[Image courtesy of Avaaz at Flickr Creative Commons]
It’s easy to be wise after the event. And when the event is as earth-shattering as last week’s UK general election result, a lot of people wise up very quickly indeed. Because they have to.
After all, if you’re a political commentator and you didn’t see this coming, then why should anybody believe what you say about what’s still to come?
So history is being rewritten very rapidly.
It was common knowledge, said one journalist in an online article, that Theresa May’s ex-advisors, Nick Timothy and Fiona Hill, were rude, controlling and secretive. Which prompted one below-the-line commenter to ask why the journo had never mentioned it before.
The question was politely ignored.
As it happens, several weeks ago I was chatting with a friend and casually raised the possibility that Theresa might lose her bet.
“Can you imagine how gutted she’ll be? Going to the country when she didn’t have to, then crashing and burning?”
That was never going to happen, my friend countered. Yes, the public opinion polls were showing a tightening gap, but then look at last year (Brexit, Trump) and the year before (UK general election). Wrong, wrong and wrong again.
Plus, private polling by Tories showed that they were still well ahead (as if that wasn’t subject to the same problem). But I had to admit that my friend probably had a point, so we moved on and I thought no more of it.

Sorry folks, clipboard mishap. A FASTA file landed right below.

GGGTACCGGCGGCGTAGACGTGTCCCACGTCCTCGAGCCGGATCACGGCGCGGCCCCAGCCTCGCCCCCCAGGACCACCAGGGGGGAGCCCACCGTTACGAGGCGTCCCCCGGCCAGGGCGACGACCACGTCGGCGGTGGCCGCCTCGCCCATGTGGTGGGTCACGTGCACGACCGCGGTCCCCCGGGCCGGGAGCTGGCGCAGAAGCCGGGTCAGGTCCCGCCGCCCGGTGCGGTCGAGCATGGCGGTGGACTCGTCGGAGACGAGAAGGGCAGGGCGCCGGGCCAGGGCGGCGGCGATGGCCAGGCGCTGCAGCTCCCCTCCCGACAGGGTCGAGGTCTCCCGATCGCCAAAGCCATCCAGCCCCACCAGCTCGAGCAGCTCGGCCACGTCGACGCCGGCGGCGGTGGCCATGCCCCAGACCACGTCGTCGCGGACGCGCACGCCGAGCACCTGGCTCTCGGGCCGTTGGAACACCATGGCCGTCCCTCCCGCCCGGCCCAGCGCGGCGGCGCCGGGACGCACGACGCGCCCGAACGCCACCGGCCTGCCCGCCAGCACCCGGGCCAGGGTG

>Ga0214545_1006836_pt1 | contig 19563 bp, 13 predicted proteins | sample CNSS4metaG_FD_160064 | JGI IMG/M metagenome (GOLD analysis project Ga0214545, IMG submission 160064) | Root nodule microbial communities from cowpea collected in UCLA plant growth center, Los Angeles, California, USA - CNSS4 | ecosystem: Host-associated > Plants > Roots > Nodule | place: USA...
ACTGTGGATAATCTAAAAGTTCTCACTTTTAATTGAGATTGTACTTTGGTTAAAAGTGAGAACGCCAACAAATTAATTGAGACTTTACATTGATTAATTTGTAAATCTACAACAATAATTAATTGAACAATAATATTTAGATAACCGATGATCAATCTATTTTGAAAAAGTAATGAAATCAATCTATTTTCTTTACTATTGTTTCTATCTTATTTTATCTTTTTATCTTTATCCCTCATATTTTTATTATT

And if I was proved right, it’s less because I’m a clairvoyant and more because I’m a natural catastrophiser – which you may remember is one of the cognitive traps I spoke about a few posts ago.
All election campaigns are actually marketing campaigns nowadays. It’s all about image, airtime, soundbites and slogans that stick.
I think there are several valuable lessons that can be learned by marketers from the mistakes of the Conservatives’ approach:
It’s early days yet, and the calamitous election campaign by the Conservatives has only just begun to be picked apart by analysts and political wonks. Over time, the big fault lines that we already know about will be traced back to the hairline cracks that were barely visible in April.
No doubt we’ll be told that it was all perfectly predictable, and that it was a disaster waiting to happen. Then again, I could have told you that.
Though at least I’d have been the first to admit it was an uneducated guess. Which, with classic dumb luck, turned out to be true.
Maybe I should set myself up as a political pundit.